Dan Saffer, director of interaction design for Smart Design, thinks the gap may be unbridgeable.
"Metro is a great mobile operating system. It's a really smart idea and a completely new paradigm," he says. He thinks that elegance gets lost in its translation to the desktop.
So how can hardware makers get past this rocky transition period?
Cheston suspects that computing will become less dependent on a traditional display. He points to projection technology and the growing power of gesture-based interfaces. A small device projecting a larger visual workspace would free a hybrid gadget from fighting with screen-size discrepancies.
Saffer thinks the quest for one seamless interface across different devices is doomed. He likes the idea of a single operating system, but with separate interfaces for navigation, file management, and apps, tailored for different hardware designs. The view could switch depending on the use case, he suggests.
Then there's a radical alternative: Perhaps Microsoft simply needs to go all-in with its Metro interface and ditch the windowed style of computing entirely.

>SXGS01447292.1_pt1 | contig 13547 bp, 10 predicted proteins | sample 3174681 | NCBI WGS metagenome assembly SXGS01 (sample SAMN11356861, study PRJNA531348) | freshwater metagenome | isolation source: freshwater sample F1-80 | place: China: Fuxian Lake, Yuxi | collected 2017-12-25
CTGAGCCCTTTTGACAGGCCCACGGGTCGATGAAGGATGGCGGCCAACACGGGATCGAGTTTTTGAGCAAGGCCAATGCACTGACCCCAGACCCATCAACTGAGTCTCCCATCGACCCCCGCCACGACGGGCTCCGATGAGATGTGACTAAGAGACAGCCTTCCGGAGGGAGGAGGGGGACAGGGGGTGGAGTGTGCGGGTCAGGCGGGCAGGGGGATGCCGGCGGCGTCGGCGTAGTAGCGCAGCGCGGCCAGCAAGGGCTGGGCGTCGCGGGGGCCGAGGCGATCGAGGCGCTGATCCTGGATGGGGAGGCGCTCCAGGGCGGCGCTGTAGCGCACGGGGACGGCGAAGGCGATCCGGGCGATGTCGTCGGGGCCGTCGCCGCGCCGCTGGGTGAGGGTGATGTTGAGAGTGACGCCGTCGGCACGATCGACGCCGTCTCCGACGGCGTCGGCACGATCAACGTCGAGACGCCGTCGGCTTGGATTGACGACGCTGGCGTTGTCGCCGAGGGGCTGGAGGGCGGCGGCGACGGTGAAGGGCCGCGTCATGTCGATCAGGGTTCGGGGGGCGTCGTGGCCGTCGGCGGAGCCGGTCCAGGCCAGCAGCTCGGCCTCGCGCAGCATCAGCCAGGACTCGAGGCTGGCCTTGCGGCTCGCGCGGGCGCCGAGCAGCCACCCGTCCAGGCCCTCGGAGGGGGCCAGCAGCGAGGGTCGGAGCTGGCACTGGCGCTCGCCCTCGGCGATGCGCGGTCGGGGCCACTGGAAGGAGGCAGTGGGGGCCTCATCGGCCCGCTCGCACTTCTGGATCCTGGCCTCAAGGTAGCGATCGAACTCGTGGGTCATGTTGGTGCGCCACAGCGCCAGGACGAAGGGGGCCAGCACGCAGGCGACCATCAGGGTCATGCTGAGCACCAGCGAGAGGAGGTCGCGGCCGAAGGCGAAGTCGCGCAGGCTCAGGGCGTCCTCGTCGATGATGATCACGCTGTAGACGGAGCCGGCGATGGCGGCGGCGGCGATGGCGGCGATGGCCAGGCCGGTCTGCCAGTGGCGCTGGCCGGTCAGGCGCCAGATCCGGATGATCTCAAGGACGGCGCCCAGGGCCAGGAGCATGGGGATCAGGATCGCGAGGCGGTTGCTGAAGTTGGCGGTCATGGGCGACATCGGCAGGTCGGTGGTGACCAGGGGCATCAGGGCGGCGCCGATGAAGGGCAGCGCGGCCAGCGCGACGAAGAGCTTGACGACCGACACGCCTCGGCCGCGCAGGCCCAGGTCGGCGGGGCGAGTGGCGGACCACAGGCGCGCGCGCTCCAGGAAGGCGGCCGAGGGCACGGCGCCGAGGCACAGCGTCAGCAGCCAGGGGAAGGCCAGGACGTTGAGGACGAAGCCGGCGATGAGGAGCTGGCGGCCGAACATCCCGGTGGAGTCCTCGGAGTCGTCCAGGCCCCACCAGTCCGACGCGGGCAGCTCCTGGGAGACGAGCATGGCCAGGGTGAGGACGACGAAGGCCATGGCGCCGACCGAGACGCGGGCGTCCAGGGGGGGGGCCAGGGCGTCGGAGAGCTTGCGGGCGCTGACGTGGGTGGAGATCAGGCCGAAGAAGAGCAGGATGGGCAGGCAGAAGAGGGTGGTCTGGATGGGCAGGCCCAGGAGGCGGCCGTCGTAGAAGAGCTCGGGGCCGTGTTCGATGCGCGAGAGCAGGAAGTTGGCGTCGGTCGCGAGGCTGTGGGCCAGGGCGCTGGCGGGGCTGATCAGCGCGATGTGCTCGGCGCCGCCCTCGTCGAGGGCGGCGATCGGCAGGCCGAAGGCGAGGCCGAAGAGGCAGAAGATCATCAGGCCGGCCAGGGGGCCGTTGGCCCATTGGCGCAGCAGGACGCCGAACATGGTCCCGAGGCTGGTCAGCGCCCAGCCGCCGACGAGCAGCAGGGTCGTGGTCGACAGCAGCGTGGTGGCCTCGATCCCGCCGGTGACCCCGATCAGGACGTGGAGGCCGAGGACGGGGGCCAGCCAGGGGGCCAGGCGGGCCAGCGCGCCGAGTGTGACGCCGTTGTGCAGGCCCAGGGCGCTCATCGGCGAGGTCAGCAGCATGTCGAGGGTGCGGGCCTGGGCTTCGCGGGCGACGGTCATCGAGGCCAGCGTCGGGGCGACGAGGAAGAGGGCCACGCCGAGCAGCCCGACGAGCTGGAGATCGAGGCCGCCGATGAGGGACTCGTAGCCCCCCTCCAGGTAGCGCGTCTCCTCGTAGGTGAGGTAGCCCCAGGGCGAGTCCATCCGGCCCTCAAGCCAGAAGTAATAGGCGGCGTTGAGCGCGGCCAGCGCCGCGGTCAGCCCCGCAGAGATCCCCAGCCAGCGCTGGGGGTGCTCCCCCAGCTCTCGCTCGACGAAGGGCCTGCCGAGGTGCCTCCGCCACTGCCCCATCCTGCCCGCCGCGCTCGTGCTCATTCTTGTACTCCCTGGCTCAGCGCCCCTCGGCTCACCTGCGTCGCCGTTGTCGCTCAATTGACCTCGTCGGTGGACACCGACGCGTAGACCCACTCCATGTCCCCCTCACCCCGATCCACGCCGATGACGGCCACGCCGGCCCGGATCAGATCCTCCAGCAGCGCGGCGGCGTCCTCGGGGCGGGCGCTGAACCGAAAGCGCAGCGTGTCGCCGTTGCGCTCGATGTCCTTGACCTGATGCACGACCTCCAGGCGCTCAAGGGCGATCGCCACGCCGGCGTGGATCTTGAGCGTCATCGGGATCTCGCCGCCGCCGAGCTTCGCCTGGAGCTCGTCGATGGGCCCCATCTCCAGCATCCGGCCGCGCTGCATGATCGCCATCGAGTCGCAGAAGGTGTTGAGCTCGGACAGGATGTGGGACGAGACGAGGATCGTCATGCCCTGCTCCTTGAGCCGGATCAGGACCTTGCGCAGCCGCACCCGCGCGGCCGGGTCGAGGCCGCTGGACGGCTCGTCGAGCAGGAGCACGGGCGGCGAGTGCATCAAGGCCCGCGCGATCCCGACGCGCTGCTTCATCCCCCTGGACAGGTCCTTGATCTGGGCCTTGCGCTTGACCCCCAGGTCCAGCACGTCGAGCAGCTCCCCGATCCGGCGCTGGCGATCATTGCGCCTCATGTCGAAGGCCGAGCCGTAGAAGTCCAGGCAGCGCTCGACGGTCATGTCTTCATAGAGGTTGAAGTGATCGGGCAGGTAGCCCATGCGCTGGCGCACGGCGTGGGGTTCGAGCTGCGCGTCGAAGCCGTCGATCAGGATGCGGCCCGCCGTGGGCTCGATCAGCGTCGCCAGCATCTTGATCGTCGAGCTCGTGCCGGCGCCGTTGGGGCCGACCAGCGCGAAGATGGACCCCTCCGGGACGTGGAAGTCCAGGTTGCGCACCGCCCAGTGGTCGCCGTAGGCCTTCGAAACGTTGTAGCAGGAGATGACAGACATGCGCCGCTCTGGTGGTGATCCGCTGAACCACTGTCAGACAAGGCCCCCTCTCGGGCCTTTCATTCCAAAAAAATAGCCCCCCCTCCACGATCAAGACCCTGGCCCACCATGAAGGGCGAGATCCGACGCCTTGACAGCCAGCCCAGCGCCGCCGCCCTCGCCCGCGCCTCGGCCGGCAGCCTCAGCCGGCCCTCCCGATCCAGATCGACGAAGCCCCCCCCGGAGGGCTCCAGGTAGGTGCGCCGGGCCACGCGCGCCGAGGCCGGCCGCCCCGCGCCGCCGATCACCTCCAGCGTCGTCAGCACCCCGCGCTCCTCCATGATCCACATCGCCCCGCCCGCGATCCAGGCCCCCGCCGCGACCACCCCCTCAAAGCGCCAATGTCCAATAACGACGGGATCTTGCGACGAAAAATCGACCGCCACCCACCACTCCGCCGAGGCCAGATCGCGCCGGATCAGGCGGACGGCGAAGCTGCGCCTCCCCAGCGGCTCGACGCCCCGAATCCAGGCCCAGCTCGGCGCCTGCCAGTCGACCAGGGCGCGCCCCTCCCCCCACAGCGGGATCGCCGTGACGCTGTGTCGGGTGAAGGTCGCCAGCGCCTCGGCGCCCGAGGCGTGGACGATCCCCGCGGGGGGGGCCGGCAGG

Windows 8 already shares more than a few similarities with a concept design called 10/GUI, which designer R. Clayton Miller conceived as a way to bring a touch-style computing experience to the desktop. It's got navigational nuances that lend themselves to on-screen touch much better than the non-Metro interface in Windows 8.
Miller's 10-minute manifesto video sums up his concept far more effectively than words can, but its most powerful idea hinges on the abolishment of freestanding windows and the adoption an oversized, multitouch trackpad that correlates any touch to the same relative position on the screen.
That kind of radical re-conception could scare customers.
Microsoft is still wading in the shallow end with Windows 8, though, and its Surface struggles make one thing very clear: there is no true hybrid on the horizon. Any expectation that one slab of hardware can fully replace your tablet and your PC is both unrealistic and futile.